The small global range of the golden-breasted puffleg is limited to the wet northern Andes mountains in southern Colombia and adjacent northern Ecuador. In Colombia, it occurs only in the departments of Cauca and Huila between about 2° to 3° north latitude. There are scattered records from three mountain complexes – Munchique, Guanacas-Puracé, and Las Hermosas. In Ecuador, populations are found on the east and west slopes of the Cordillera Oriental in Carchi and Sucumbíos provinces.
Throughout this zone the puffleg is found between elevations of 2500 and 3500 meters. It occurs mainly in forested habitats within this elevation band, most commonly in elfin forest or mossy forest with Chusquea bamboo understories. It also frequents adjacent Paramo grasslands habitats for feeding. Dwarf forest, forest edges, and second growth areas provide additional habitat. Ravines, streamsides, and roadsides lined with brush are regularly used.
Population and Conservation Status
The golden-breasted puffleg has a highly restricted distribution and specialized montane forest habitat. These factors make it vulnerable to extinction, especially in light of ongoing habitat loss and climate change. Intensive surveys in recent decades have revealed the population to be very small and fragmented. Total numbers are estimated at just 1000-2500 mature individuals, roughly equivalent to 1500-3500 total individuals.
Habitat conversion for agriculture, logging, and human settlement is the primary threat. Up to 90% of suitable habitat may already be lost in parts of its range. Parambo grasslands are also being degraded by grazing pressures and burning. Climate change poses a severe long-term threat by shifting cloud forests higher in elevation. Due to its limited dispersal abilities, the puffleg may be unable to sufficiently track these upward shifts in habitat.
As a result of population declines and habitat deterioration across its tiny range, the golden-breasted puffleg is considered Endangered by the IUCN Red List. Protecting remaining habitat and alleviating threats are urgent conservation priorities. Parts of its range occur in national parks like Munchique and Llanganates, but even these require more effective protection and management.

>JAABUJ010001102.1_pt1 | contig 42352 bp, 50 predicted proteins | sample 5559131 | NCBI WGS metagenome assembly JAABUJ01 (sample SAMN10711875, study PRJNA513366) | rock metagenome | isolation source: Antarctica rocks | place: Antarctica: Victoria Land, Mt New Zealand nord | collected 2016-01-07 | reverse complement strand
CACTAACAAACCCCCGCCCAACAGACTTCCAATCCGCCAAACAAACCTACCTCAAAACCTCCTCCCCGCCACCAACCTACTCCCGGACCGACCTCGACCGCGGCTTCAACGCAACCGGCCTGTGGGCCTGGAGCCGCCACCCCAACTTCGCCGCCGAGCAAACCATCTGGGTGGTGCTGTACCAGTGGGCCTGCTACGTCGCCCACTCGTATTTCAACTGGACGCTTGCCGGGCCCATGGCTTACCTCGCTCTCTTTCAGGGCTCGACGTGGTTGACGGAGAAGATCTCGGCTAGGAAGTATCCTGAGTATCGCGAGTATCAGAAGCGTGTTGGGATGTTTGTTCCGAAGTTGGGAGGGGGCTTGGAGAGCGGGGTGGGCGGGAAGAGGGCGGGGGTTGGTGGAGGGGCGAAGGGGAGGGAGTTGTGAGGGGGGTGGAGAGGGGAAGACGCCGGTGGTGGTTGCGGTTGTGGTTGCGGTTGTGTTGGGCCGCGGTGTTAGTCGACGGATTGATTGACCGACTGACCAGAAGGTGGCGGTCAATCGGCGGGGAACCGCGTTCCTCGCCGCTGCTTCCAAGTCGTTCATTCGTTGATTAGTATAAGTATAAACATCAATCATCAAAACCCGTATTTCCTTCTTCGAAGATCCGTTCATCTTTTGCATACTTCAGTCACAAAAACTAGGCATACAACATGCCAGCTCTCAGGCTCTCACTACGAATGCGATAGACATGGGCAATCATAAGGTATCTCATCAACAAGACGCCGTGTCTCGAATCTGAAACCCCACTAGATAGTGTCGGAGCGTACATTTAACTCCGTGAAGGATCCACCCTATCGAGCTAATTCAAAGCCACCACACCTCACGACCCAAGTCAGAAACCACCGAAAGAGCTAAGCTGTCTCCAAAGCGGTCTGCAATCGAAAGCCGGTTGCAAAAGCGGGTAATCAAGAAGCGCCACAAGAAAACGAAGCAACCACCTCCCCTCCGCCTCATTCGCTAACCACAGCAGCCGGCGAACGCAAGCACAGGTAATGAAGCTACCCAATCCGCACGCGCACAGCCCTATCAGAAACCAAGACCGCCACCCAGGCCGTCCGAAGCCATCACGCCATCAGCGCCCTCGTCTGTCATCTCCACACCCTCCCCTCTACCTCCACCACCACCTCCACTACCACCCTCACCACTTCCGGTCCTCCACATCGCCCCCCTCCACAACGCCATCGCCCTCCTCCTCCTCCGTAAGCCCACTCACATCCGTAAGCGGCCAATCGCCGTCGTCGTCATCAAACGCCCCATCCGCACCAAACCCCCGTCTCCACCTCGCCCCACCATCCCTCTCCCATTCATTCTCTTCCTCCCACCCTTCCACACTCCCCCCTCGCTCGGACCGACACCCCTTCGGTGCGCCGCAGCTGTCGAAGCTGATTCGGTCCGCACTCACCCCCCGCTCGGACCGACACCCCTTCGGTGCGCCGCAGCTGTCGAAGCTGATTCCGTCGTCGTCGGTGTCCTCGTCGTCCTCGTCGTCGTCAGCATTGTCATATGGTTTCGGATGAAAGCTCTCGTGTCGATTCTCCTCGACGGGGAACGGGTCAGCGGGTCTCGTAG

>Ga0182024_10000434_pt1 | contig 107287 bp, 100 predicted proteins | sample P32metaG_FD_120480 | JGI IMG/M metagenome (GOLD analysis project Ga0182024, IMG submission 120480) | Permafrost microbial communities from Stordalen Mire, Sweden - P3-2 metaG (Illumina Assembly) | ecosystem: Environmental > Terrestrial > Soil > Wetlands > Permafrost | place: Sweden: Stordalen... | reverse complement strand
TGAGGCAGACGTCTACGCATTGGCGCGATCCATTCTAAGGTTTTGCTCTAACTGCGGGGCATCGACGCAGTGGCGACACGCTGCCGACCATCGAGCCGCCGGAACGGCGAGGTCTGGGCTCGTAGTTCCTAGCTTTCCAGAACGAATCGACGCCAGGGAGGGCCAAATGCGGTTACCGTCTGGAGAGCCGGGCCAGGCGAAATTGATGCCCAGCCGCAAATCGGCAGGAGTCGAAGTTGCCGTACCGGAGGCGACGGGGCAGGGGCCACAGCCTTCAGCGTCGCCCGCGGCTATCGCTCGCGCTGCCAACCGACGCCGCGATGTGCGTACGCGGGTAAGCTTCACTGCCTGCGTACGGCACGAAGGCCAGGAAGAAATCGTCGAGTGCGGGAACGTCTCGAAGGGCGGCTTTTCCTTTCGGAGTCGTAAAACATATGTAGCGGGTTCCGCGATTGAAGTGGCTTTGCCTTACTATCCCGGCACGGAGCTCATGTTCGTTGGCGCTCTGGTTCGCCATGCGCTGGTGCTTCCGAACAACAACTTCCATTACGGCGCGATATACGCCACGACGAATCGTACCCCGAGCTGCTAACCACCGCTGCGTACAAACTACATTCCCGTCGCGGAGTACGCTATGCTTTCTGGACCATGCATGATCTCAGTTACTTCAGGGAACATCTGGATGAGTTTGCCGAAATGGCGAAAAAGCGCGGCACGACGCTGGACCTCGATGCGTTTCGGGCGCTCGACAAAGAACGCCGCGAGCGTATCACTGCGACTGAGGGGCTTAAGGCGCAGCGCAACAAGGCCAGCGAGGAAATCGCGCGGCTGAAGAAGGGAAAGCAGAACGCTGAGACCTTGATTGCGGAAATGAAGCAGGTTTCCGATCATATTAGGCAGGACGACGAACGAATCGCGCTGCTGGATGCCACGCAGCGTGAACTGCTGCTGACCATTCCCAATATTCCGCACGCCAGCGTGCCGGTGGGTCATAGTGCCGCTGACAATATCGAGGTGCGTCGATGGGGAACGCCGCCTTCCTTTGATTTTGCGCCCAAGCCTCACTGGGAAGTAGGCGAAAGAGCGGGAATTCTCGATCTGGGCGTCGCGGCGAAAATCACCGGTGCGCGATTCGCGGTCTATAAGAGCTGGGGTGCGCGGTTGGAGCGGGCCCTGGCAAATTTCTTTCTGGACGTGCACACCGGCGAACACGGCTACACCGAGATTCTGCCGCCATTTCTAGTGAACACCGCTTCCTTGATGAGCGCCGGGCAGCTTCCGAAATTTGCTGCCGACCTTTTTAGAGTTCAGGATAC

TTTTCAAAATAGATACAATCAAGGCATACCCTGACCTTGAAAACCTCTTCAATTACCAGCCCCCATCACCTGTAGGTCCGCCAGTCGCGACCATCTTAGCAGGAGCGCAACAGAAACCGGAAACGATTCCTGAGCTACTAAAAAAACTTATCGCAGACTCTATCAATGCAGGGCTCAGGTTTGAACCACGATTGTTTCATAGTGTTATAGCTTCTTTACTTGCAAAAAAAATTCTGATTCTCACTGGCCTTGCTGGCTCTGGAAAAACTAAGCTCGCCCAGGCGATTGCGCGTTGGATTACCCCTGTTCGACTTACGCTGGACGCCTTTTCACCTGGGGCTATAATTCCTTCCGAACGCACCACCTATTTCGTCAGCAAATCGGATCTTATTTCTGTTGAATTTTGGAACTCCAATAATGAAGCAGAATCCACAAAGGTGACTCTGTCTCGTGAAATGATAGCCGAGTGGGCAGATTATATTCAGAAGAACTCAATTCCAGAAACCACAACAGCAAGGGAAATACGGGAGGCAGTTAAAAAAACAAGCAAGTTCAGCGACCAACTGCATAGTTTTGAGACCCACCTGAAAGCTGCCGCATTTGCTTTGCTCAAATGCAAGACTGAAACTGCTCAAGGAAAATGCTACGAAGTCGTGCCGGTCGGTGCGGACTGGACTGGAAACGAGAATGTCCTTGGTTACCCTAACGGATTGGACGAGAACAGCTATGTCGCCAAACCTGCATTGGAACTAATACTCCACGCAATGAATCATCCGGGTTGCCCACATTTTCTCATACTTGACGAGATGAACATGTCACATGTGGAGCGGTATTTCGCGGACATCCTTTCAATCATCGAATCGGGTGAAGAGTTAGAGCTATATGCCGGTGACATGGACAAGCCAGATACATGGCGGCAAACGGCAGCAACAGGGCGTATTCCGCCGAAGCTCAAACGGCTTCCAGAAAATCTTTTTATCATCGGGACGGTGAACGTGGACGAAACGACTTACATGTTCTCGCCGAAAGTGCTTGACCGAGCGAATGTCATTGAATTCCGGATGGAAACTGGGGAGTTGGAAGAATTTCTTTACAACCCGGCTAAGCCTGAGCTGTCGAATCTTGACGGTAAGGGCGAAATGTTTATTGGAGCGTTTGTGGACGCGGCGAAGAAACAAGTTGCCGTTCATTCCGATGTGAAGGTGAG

Ecology and Behavior
The golden-breasted puffleg, like all hummingbirds, has unique adaptations for hovering flight and nectar-feeding. It feeds through traplining by visiting a regular circuit of favored flower species. Primary nectar sources are in the Plantago, Escallonia, and Brachyotum plant genera. Some small arthropods are also gleaned as an important protein source. Foraging occurs mainly within forest understories but also in adjacent open areas.
Males display remarkable territorial behavior, vocally advertising from perches and aggressively chasing intruders. Courtship displays involve aerial flights and maneuvers. Nests are tiny cups of moss and lichen attached to vertical substrates. Females lay two white eggs that hatch after about 16-19 days. Incubation and rearing duties are performed exclusively by the female. Like many tropical hummingbirds, the puffleg appears to breed opportunistically almost year-round following rains.
This scarce species has been little-studied in the wild and many aspects of its biology remain unknown. Even basic natural history information on feeding, reproduction, and population densities are lacking. Telemetry studies of movements and home range size have not yet been conducted. Given its inherent vulnerabilities, a high priority for future research is better understanding its ability to disperse across fragmented habitats.
Importance to Ecosystems and Humans
As a highly specialized nectarivore and pollinator, the golden-breasted puffleg fills an important ecological role in its specialized cloud forest and paramo ecosystems. It is an integral contributor to plant pollination networks at certain elevations. Some plant species with red tubular flowers seem to be specifically adapted for pollination by this puffleg. Any declines or disappearance of this hummingbird would likely impact pollination chains and ecosystems.
For humans, this endangered species has value as a unique component of Neotropical biodiversity. It can serve as a regional flagship species to promote conservation of threatened Andean forests. Birdwatchers also travel from afar for a chance to observe the puffleg’s dazzling plumage and interesting behaviors. Nature tourism focused on the puffleg offers a sustainable development opportunity for local communities. But habitat protection efforts are needed to ensure the species persists long-term.
The golden-breasted puffleg’s exquisite beauty highlights the diversity of avian life, especially Andean hummingbirds. Yet its restricted range and Endangered status also make it a poster child for the plight of tropical montane species threatened by extinction. Concerted efforts to protect remaining populations and habitats will be critical to ensure this puffleg and other range-restricted species survive the coming century as suitable habitat shifts and disappears. With dedicated human commitment, the golden beauty of this puffleg can continue illuminating the misty forests it calls home.